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Entries from March 2016

Posted on Mar 15 on 2016

We have all heard the story of the couple that thought that by having a baby, their otherwise doomed-marriage would be saved.  It almost never ends up that way.  Mother carries the baby to term, the couple is caught up in the emotions of having a newborn child, but eventually the same issues resurface that were always there.  That child ends up in the joint custody of both parents who are now living in two households.

In that classic and somewhat trite story, hopefully the child still ends up with both parents.  While the split household arrangement may or may not be ideal, certainly a relationship with, and the support of both parents, is for the child’s benefit.  It seems, however, that when the child is what I call a “techno-baby”, one conceived by the use of fertility treatments, a different standard applies, at least in the mind of the parents who invoked the use of fertility procedures.  In the past few years we have seen, and continue to see, these dramas play out in our courts and in the media.  Somehow it seems that because people entered into contracts to attempt to create, or to actually create a new life, they can behave differently than had they conceived the “good old fashioned way”.  For the sake of children, there has to be an end to this double-standard.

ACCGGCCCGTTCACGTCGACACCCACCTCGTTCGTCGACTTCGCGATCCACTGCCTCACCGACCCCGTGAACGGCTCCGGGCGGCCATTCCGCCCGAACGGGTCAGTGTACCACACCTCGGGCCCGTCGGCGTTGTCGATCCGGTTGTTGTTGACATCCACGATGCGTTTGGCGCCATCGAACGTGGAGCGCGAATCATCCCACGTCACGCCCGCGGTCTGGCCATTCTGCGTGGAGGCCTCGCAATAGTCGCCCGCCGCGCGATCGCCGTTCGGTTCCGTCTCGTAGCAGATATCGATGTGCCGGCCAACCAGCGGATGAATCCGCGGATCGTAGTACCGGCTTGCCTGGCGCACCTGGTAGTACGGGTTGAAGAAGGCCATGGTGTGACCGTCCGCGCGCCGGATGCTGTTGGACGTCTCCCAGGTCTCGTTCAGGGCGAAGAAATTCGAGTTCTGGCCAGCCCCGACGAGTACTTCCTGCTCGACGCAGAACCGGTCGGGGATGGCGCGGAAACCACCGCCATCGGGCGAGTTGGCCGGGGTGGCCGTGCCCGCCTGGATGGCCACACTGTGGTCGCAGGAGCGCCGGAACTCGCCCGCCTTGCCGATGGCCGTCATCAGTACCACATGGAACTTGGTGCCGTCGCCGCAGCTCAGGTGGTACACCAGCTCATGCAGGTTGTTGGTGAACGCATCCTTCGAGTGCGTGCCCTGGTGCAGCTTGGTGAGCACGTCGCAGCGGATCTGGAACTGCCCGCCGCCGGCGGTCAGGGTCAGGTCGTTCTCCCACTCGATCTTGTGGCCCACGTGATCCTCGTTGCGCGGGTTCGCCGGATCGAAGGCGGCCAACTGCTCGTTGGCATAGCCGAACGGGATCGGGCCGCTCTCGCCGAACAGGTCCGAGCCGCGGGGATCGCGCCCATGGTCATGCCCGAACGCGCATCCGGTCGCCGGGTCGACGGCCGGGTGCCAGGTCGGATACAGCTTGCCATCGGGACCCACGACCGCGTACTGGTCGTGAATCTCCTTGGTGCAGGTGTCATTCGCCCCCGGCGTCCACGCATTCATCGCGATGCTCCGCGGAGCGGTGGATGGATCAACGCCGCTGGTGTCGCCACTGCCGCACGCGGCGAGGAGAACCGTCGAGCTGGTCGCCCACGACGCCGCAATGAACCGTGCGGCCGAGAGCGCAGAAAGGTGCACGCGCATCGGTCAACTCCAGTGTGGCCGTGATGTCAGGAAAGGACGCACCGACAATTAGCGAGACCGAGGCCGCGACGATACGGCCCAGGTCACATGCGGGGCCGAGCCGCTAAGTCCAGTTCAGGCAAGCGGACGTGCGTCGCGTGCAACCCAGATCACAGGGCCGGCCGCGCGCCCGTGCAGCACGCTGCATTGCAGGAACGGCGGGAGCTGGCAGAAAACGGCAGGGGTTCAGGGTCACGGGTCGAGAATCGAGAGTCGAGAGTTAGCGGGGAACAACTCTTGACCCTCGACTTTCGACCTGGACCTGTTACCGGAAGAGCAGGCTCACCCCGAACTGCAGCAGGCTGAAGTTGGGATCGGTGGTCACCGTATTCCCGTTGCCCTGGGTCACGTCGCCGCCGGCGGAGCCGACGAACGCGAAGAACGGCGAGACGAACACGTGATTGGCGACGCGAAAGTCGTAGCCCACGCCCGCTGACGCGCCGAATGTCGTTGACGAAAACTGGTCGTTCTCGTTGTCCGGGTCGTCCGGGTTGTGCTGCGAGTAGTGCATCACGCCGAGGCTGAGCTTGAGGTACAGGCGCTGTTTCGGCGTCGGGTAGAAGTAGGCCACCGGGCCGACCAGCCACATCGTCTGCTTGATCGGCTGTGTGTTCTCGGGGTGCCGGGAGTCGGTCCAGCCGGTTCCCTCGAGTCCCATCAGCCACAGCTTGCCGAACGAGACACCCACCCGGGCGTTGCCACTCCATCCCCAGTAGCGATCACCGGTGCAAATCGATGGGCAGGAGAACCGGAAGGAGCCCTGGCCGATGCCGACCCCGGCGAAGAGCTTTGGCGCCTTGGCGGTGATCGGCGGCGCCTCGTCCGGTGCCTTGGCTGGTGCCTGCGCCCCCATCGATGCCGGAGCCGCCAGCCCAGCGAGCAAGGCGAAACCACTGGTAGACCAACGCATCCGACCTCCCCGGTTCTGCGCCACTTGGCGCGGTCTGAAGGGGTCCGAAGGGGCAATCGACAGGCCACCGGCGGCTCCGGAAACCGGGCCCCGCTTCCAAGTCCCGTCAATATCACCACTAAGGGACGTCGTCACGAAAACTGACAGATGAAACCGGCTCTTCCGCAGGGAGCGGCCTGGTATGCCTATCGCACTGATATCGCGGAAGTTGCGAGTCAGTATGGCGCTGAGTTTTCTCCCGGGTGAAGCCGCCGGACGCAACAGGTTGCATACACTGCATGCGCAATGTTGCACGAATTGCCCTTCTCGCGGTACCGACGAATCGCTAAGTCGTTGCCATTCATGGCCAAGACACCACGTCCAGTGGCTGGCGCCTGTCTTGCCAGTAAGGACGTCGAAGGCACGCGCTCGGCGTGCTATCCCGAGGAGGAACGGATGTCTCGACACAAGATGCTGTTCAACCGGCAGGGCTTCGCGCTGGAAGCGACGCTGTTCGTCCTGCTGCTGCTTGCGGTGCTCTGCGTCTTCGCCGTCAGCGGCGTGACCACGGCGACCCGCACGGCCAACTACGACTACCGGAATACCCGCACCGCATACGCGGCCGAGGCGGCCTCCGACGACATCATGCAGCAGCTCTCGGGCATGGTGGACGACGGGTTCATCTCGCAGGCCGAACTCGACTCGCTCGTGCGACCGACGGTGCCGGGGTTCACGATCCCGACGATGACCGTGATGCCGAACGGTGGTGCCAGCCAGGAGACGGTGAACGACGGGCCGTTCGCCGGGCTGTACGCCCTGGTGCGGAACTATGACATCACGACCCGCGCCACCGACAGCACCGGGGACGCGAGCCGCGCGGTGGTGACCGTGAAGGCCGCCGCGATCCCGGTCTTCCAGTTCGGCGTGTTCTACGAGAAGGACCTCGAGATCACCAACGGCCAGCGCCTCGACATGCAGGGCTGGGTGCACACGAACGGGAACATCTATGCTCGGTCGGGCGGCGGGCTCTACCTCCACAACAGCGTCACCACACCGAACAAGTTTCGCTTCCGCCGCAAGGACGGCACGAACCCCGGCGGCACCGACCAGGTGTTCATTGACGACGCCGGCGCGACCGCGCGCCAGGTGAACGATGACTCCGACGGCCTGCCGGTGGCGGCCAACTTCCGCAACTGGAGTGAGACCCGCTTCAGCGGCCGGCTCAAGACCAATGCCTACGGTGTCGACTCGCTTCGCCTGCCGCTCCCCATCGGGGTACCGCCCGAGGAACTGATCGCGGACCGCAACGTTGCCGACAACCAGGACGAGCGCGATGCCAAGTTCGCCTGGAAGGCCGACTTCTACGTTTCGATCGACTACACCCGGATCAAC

The most recent case in point is that of former co-host of “The View”, Sherri Shepherd.  Last week Ms. Shepherd lost her bid to have the Pennsylvania Supreme Court grant review of her appeal whereby she is literally attempting to have herself declared not to be the mother of the child she caused to be conceived by way of in-vitro fertilization using a donor egg and the sperm of her now former husband.  Contending that she only went along with the process because she was afraid that her marriage would end otherwise, and that her ex-husband “tricked her” into signing the surrogacy contract so that he could ultimately get child support from her, she now believes that she should be able to set that contract aside, effectively leaving her child without a mother.  A child who, accordingly to press reports, she has never seen. Is anyone thinking about the poor child that now has a legal mother who does not want him?